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The Storyteller of Casablanca by Fiona Valpy

Writing.ie | Book Reviews | Historical Fiction

By Mairéad Hearne (Swirl and Thread)

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The Storyteller of Casablanca by Fiona Valpy is published with Lake Union (Amazon Publishing) and is described as an ‘evocative tale of love, hope and second chances from the bestselling author of The Dressmaker’s Gift….a rich and immersive novel inspired by the true stories of French refugees seeking safe haven in Casablanca during the Second World War.’

Before I get started on my thoughts, I must mention that throughout the novel Fiona Valpy scatters numerous historical figures, which adds a very authentic layer to the story. These incredible individuals took great risks and their bravery will never be forgotten.

“One of the most famous arrivals was Josephine Baker, the barrier-breaking African American singer and dancer. She made the journey to North Africa when the Nazis took control of Paris, nailing a sign to the door of the Folies-Bergère which read ‘Access Forbidden to Dogs and Jews’. But Josephine refused to be cowed and spent the following years using her talents as an entertainer as cover for her work as a French resistance agent, carrying messages written in invisible ink on sheets of music back and forth between Morocco and Portugal.” – Fiona Valpy, The real-life characters who inspired The Storyteller Of Casablanca

The novel, set in Morocco, is split into two distinct timelines, 1941 and 2010. Zoe arrived in Casablanca in 2010 looking for a change. Her marriage to Tom is shattering around her and she seems unable to stop the pieces from crashing down. A stranger in a strange country, Zoe struggles with immersing herself in the local culture. There is a buzzing ex-pat community already in situ and Zoe is welcomed into the fold, but she is reticent. Zoe is distant around others now, a shell of her former self, wanting to spend time alone with her daughter Grace, away from the madding crowd and the heat, the smells and the sounds of Casablanca. Zoe is fearful to step outside with her anxiety levels peaking when she has to be anywhere new. Tom works hard and is drinking more than Zoe would like but she cannot reach out to him. They barely communicate as they pass each other by in this odd existence that has now become their norm.

One day when Tom is at work, Zoe makes an unexpected discovery of a journal hidden in the floorboards of one of the bedrooms. Zoe is very surprised to see that it is a diary belonging to a young girl, Josie Duval, recounting her time as a refugee in Casablanca with her family, following their escape from France in 1941. Josie’s family had plans to get to America and, through her words, Zoe and the readers are taken on an incredible journey back in time. Zoe becomes completely immersed in Josie’s story, encouraging her to check out the local library for more resources about those tumultuous days of the Second World War.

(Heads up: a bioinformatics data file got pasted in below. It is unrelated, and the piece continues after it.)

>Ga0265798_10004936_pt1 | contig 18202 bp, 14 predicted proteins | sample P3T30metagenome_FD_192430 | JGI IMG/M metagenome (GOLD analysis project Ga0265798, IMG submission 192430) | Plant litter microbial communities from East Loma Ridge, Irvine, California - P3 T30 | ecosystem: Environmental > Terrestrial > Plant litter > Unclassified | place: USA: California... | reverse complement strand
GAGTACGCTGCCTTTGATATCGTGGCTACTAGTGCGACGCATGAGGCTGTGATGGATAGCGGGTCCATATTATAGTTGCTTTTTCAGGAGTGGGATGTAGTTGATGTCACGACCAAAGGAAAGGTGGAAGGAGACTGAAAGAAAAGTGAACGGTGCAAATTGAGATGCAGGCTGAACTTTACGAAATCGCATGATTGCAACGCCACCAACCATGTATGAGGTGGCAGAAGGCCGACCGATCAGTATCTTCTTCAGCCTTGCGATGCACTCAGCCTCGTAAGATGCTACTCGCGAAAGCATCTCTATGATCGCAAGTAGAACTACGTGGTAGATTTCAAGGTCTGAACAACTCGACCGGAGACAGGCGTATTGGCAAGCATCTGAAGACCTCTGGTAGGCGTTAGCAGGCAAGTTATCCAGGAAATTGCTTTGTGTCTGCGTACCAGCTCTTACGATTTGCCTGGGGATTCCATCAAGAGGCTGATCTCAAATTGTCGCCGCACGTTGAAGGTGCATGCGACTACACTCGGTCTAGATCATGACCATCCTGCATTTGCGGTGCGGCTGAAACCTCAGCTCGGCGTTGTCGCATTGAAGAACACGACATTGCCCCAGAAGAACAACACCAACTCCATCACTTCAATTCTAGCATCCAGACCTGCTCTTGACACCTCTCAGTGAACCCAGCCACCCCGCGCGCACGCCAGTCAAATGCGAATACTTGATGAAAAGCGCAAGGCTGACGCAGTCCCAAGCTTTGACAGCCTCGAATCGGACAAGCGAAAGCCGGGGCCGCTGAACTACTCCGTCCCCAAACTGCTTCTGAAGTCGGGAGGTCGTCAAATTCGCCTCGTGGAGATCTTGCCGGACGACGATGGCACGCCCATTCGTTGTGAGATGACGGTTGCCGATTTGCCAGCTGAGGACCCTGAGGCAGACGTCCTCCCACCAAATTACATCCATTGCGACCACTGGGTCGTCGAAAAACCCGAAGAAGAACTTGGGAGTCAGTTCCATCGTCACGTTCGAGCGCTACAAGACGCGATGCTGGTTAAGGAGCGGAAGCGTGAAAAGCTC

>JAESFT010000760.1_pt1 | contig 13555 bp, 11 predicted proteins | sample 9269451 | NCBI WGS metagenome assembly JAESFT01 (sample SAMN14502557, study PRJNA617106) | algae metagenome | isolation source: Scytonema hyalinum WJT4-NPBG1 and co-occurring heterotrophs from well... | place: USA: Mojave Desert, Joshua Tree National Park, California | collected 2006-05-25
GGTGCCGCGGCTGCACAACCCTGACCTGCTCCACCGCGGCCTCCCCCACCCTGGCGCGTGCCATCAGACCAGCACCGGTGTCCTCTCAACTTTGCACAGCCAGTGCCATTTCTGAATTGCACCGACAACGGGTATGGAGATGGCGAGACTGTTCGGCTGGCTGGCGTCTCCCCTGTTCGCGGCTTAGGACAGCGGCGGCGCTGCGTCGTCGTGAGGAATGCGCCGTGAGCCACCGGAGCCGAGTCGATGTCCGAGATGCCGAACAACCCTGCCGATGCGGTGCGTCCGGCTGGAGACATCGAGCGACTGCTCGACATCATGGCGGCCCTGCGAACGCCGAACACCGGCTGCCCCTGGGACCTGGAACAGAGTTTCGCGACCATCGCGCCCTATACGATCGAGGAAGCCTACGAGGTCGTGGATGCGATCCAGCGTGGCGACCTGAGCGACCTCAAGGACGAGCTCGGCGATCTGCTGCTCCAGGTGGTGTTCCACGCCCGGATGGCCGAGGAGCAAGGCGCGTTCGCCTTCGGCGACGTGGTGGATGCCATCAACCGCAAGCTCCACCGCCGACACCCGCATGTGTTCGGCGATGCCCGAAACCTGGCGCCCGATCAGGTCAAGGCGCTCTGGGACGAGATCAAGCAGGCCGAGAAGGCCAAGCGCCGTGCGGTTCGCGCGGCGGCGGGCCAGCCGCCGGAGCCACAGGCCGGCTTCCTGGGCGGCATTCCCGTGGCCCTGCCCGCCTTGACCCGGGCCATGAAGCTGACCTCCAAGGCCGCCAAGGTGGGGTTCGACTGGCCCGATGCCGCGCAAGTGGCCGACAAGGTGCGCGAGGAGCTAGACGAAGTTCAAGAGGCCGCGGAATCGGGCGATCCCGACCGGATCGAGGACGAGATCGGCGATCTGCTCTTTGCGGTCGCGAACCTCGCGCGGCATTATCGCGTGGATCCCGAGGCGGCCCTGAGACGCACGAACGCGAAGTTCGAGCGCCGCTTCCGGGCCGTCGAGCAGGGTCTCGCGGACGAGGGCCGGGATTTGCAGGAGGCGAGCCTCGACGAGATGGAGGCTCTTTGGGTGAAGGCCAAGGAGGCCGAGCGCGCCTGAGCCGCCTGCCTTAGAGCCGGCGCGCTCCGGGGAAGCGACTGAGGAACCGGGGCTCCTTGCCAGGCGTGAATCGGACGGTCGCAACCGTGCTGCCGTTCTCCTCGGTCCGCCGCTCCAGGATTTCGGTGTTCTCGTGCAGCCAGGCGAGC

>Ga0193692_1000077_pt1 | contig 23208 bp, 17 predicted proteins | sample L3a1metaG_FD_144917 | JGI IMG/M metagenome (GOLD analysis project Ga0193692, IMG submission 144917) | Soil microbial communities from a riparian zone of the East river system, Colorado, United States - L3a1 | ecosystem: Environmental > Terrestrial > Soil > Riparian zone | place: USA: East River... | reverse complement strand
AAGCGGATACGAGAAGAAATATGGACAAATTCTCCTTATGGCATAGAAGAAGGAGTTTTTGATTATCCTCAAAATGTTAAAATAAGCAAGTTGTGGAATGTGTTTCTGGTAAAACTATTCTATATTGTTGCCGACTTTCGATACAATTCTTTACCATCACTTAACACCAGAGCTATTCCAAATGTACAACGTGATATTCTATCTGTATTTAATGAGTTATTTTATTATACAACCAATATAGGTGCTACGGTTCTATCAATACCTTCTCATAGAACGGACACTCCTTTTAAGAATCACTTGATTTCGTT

While Zoe struggles with her new life in Casablanca she does discover a passion for quilting, one that takes her on a very unanticipated path, while opening her eyes to a world she had known next-to-nothing about.

Every time Zoe picks up Josie’s diary she uncovers more aspects of the challenges faced by all those refugees who were forced from their homeland by the Nazi invasion. Josie is quite the precocious young lady on the cusp of becoming a teenager. She has a smart way about her and is very much aware of the enormity of what is taking place around her. At times I did find her maturity to be more suitable to an older child but I suspect wartime makes children grow up faster.

Casablanca is a character in its own right, with Fiona Valpy bringing the atmosphere of the city, as it is today and as it was in the 1940s, very much to life for the reader. What I found truly fascinating with this aspect of the book is that Fiona Valpy wrote it during the recent lockdown.

“Writing a novel about Casablanca during a global pandemic gave me a few extra challenges, but I enjoyed escaping lockdown and vicariously spending time wandering the markets and beaches of Morocco.”

Josie’s words and Zoe’s life blur a little when Zoe starts seeing Casablanca through a different lens, leading the reader down a truly extraordinary rabbit-hole. As I read the book I was constantly switching my allegiance from Zoe to Josie and back again as their stories and characters developed. With a slow build-up Zoe’s story reveals itself very gradually as the chapters unveil themselves. Josie’s fate keeps the reader on tenterhooks as it’s clear that the war is progressing and the difficulties are considerable for Josie and her family to make their escape to The States.

There is a very strong sense of the culture and tradition of a people, from the locals of Casablanca to the migrants of both the past and present. A melting pot of experiences and stories are interwoven into this gorgeous and atmospheric tale of love, loss, grief and determination. The Storyteller of Casablanca is a fascinating read but also a very educational one as you cannot help but research further the history of this multicultural city made famous by the movie of the same name.

Fiona Valpy has captured something very special in this tale. It is an enthralling, affecting and sentimental story that will grab the heart, soul and the imagination of all readers. The Storyteller of Casablanca is an intuitive read that engages and immerses the reader. A beautiful story.

(c) Mairéad Hearne (Swirl and Thread)

Order your copy online here.

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